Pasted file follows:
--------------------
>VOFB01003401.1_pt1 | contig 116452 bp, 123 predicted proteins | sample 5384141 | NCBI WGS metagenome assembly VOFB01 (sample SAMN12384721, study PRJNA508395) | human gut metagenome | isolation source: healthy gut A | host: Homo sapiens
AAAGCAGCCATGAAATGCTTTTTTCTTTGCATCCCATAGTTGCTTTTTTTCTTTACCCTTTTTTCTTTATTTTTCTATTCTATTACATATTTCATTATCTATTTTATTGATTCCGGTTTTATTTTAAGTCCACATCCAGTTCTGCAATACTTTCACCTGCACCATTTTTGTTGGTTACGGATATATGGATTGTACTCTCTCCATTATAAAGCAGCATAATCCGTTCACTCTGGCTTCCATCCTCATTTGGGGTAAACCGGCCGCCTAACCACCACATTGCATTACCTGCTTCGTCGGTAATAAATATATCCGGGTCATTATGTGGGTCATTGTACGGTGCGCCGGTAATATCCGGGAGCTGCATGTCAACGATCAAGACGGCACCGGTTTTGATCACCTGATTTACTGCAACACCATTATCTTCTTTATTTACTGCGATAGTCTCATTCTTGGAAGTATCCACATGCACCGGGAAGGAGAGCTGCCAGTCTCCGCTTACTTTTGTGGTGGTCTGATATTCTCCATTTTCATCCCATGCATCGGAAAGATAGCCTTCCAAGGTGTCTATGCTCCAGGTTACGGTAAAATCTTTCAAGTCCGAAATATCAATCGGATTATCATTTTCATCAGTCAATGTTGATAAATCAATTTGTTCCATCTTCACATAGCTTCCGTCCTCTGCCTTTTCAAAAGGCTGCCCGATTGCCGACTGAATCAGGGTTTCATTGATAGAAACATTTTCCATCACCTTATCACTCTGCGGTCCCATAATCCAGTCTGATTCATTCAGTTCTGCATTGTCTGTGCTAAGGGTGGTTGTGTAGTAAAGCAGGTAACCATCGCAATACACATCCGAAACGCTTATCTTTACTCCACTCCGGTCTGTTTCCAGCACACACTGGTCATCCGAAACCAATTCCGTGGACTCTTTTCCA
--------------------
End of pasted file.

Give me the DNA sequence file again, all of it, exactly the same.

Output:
>VOFB01003401.1_pt1 | contig 116452 bp, 123 predicted proteins | sample 5384141 | NCBI WGS metagenome assembly VOFB01 (sample SAMN12384721, study PRJNA508395) | human gut metagenome | isolation source: healthy gut A | host: Homo sapiens
AAAGCAGCCATGAAATGCTTTTTTCTTTGCATCCCATAGTTGCTTTTTTTCTTTACCCTTTTTTCTTTATTTTTCTATTCTATTACATATTTCATTATCTATTTTATTGATTCCGGTTTTATTTTAAGTCCACATCCAGTTCTGCAATACTTTCACCTGCACCATTTTTGTTGGTTACGGATATATGGATTGTACTCTCTCCATTATAAAGCAGCATAATCCGTTCACTCTGGCTTCCATCCTCATTTGGGGTAAACCGGCCGCCTAACCACCACATTGCATTACCTGCTTCGTCGGTAATAAATATATCCGGGTCATTATGTGGGTCATTGTACGGTGCGCCGGTAATATCCGGGAGCTGCATGTCAACGATCAAGACGGCACCGGTTTTGATCACCTGATTTACTGCAACACCATTATCTTCTTTATTTACTGCGATAGTCTCATTCTTGGAAGTATCCACATGCACCGGGAAGGAGAGCTGCCAGTCTCCGCTTACTTTTGTGGTGGTCTGATATTCTCCATTTTCATCCCATGCATCGGAAAGATAGCCTTCCAAGGTGTCTATGCTCCAGGTTACGGTAAAATCTTTCAAGTCCGAAATATCAATCGGATTATCATTTTCATCAGTCAATGTTGATAAATCAATTTGTTCCATCTTCACATAGCTTCCGTCCTCTGCCTTTTCAAAAGGCTGCCCGATTGCCGACTGAATCAGGGTTTCATTGATAGAAACATTTTCCATCACCTTATCACTCTGCGGTCCCATAATCCAGTCTGATTCATTCAGTTCTGCATTGTCTGTGCTAAGGGTGGTTGTGTAGTAAAGCAGGTAACCATCGCAATACACATCCGAAACGCTTATCTTTACTCCACTCCGGTCTGTTTCCAGCACACACTGGTCATCCGAAACCAATTCCGTGGACTCTTTTCCA